Weight Loss Articles – STOP blaming the victim for Obesity
The United States leads the world in many areas; unfortunately, obesity is one of them. Overweight children and adults are stereotyped as lazy, unmotivated and lacking in self-discipline. In other words, overweight people are often blamed for their condition!
This is according to Dr Suzanne B. Johnson, president of the American Psychology Association, stigmatizing people in this way is counterproductive.
There is no evidence that it motivates people to make healthier choices and in fact may have the opposite effect, increasing stress and unhealthy eating! Further, by blaming the individual, the real culprit behind the obesity epidemic—an obesogenic environment—can be ignored.
The obesity epidemic is not the result of an increase in laziness and a decrease in motivation and self-discipline in U.S. adults and children. The food industry and the environment we live in along with the metabolic and nutritional factors such as insulin resistance, micro-nutrient deficiencies, stress, medications and lack of proper sleep play a central role!
Obesity Is a medical condition
The World Health Organization(WHO) recognized obesity as a medical condition since 1979 and physicians should play an active role in the treatment and prevention of Obesity.
Unfortunately, most doctors have nothing to offer to their obese or overweight patients other than simply say “Lose Weight!” This does not offer anything concrete, “blames and shames the victim” and is not at all useful to patients, according to Dr Prab Tumpati MD, Founder of W8MD Medical Weight Loss Centers of America.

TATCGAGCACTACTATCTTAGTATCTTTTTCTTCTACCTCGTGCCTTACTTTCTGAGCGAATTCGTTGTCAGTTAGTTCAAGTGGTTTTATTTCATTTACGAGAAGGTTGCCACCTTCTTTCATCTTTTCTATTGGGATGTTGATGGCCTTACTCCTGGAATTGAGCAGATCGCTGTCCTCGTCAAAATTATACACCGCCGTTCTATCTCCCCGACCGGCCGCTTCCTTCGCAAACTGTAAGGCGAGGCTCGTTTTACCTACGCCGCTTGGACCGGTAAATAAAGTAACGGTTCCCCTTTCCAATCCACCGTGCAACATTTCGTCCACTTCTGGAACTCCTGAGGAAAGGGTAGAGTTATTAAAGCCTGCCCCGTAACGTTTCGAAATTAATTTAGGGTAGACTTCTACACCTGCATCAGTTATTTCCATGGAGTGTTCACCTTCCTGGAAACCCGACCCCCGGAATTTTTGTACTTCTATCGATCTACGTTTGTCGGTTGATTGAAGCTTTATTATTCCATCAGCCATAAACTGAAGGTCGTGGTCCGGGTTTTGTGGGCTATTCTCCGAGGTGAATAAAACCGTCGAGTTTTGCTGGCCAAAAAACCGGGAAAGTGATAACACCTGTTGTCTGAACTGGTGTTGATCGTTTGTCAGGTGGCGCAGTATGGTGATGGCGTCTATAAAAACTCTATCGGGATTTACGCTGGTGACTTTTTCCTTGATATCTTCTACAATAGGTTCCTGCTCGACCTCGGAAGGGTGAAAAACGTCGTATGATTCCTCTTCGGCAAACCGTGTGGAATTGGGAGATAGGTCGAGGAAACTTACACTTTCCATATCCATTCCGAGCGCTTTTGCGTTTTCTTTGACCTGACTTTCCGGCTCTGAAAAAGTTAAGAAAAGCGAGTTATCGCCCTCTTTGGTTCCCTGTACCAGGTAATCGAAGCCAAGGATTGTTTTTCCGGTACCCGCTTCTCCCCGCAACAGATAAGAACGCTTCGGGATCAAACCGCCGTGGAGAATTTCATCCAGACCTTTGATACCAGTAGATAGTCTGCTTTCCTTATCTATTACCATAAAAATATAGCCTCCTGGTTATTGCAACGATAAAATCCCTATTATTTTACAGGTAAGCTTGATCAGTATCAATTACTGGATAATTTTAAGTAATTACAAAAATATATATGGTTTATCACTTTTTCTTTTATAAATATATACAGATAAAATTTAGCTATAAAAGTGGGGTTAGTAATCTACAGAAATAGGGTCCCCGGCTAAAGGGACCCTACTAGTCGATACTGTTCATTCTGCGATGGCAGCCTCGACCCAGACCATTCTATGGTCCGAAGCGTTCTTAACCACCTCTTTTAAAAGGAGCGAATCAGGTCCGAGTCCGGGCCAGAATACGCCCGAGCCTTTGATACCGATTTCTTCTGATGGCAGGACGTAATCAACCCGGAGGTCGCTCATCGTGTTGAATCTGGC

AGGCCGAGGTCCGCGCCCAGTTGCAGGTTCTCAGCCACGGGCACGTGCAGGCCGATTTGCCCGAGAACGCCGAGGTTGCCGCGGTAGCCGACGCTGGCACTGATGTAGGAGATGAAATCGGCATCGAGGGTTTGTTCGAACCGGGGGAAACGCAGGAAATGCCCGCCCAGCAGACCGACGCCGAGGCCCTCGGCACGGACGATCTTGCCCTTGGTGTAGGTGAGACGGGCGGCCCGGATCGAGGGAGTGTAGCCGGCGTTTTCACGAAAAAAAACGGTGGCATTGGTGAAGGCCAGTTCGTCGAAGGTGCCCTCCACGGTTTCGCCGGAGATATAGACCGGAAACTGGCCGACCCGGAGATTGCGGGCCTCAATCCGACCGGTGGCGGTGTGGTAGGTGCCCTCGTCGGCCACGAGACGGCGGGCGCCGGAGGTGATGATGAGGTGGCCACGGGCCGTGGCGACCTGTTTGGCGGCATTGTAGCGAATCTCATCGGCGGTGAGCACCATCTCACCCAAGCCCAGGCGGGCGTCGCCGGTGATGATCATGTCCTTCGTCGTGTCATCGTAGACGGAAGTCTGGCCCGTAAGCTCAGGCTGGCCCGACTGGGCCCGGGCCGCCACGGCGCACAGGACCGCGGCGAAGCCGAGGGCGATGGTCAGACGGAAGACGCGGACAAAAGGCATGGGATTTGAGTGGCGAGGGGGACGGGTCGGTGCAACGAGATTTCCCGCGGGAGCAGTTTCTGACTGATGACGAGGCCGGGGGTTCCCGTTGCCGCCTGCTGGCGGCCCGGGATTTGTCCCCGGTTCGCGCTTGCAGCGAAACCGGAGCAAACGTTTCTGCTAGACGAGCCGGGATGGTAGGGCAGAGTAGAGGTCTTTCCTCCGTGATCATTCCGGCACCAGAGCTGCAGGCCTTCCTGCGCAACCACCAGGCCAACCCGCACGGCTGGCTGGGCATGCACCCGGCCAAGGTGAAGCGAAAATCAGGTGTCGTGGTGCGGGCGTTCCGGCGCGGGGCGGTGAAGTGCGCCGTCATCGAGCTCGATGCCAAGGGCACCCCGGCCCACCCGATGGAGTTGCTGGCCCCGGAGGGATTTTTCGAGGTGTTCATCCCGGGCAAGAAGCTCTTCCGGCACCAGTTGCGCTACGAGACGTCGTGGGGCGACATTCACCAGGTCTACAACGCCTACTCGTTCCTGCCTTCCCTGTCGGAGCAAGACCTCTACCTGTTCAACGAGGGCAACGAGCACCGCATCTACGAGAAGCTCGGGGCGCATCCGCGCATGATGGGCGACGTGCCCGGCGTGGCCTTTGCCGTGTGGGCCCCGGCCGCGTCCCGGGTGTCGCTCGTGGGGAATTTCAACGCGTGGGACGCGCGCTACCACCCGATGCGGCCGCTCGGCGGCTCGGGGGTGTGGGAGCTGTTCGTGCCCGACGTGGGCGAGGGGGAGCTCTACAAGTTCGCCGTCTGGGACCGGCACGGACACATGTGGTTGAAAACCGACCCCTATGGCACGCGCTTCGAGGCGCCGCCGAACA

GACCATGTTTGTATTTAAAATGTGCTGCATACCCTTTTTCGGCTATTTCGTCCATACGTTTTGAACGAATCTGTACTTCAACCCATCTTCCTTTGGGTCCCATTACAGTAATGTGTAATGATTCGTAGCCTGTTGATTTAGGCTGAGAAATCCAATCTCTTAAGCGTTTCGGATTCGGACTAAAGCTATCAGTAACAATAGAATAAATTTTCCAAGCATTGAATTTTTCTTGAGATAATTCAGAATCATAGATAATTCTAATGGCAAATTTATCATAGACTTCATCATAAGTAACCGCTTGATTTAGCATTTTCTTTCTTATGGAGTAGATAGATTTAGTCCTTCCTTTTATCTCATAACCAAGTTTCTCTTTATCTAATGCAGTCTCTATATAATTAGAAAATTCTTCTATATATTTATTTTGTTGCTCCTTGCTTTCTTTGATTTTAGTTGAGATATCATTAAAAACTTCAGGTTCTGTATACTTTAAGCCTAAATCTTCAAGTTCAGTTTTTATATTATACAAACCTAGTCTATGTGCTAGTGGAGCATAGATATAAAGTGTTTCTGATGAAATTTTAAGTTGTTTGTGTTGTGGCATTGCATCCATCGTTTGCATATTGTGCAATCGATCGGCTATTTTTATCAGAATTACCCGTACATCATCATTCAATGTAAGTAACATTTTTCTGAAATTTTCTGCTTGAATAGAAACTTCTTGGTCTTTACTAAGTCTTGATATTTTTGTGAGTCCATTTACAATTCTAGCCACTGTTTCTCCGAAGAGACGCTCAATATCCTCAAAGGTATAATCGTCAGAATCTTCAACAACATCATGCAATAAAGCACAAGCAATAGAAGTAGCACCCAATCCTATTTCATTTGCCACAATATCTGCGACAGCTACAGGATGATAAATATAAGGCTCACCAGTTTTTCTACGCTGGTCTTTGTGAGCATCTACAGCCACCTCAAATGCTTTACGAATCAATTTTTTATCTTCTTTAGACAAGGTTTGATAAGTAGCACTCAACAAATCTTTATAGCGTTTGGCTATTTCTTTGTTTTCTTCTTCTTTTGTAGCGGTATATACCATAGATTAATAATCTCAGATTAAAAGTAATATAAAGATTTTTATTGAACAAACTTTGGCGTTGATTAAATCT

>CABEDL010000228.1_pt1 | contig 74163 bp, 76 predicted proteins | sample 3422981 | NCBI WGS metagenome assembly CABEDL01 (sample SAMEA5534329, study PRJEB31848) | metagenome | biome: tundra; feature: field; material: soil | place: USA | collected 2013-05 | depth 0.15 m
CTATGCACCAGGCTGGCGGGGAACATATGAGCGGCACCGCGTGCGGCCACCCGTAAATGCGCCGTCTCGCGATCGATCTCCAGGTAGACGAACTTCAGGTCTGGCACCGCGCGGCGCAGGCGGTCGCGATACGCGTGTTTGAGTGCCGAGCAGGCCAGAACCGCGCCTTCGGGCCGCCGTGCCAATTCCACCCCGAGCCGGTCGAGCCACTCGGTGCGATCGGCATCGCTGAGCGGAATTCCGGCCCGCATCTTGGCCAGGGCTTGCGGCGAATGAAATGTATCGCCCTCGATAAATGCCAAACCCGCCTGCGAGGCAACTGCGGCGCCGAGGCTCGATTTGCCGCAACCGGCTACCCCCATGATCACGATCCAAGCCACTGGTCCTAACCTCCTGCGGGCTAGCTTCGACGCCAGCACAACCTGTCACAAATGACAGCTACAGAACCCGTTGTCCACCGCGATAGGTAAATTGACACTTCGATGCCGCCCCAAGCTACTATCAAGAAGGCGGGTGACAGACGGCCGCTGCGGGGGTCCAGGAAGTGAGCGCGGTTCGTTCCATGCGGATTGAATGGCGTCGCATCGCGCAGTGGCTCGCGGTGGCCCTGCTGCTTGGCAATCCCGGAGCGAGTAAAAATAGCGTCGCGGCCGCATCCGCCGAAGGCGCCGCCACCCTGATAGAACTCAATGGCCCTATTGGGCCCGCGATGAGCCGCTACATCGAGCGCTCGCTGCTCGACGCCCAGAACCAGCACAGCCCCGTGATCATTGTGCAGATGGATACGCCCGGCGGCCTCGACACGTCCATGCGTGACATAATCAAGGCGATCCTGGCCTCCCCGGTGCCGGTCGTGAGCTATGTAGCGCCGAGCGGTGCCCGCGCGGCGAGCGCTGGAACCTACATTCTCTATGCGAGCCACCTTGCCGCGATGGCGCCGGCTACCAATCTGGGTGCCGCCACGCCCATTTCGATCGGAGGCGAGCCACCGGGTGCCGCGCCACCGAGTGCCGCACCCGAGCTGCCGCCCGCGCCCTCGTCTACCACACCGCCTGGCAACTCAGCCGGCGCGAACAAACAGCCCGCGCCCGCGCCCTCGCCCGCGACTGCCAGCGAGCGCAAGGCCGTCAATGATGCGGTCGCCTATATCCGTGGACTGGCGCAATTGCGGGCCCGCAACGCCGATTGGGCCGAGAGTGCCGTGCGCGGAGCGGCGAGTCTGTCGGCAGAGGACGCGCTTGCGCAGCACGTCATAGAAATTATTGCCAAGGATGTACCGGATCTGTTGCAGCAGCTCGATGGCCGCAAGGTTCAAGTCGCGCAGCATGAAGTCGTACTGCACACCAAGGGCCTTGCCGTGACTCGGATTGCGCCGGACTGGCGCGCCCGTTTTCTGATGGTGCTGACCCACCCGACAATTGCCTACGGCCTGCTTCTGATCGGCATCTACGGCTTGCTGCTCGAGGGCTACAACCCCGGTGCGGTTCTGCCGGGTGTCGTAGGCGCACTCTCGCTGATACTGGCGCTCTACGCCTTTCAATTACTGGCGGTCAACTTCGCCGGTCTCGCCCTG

Studies have shown that up to 94% of the physicians get little to no education in Nutrition, thus contributing to our health care system’s inability to help their patients lose weight successfully, according to Dr. Prab R. Tumpati, MD, a leading weight loss physician and founder of W8MD medical weight loss centers of America.
More than half of Americans (55%) say they are trying to drop some weight, up significantly from 43% in 2011, according to a recent survey conducted for the International Food Information Council Foundation.
But while the concern about obesity may have hit the national consciousness, it hasn’t really shown up on the bathroom scale for most Americans yet. “If you go with the flow in America today, you will end up overweight or obese, as two-thirds of all adults do,” says Thomas Frieden, director of the Centers for Disease Control and Prevention.
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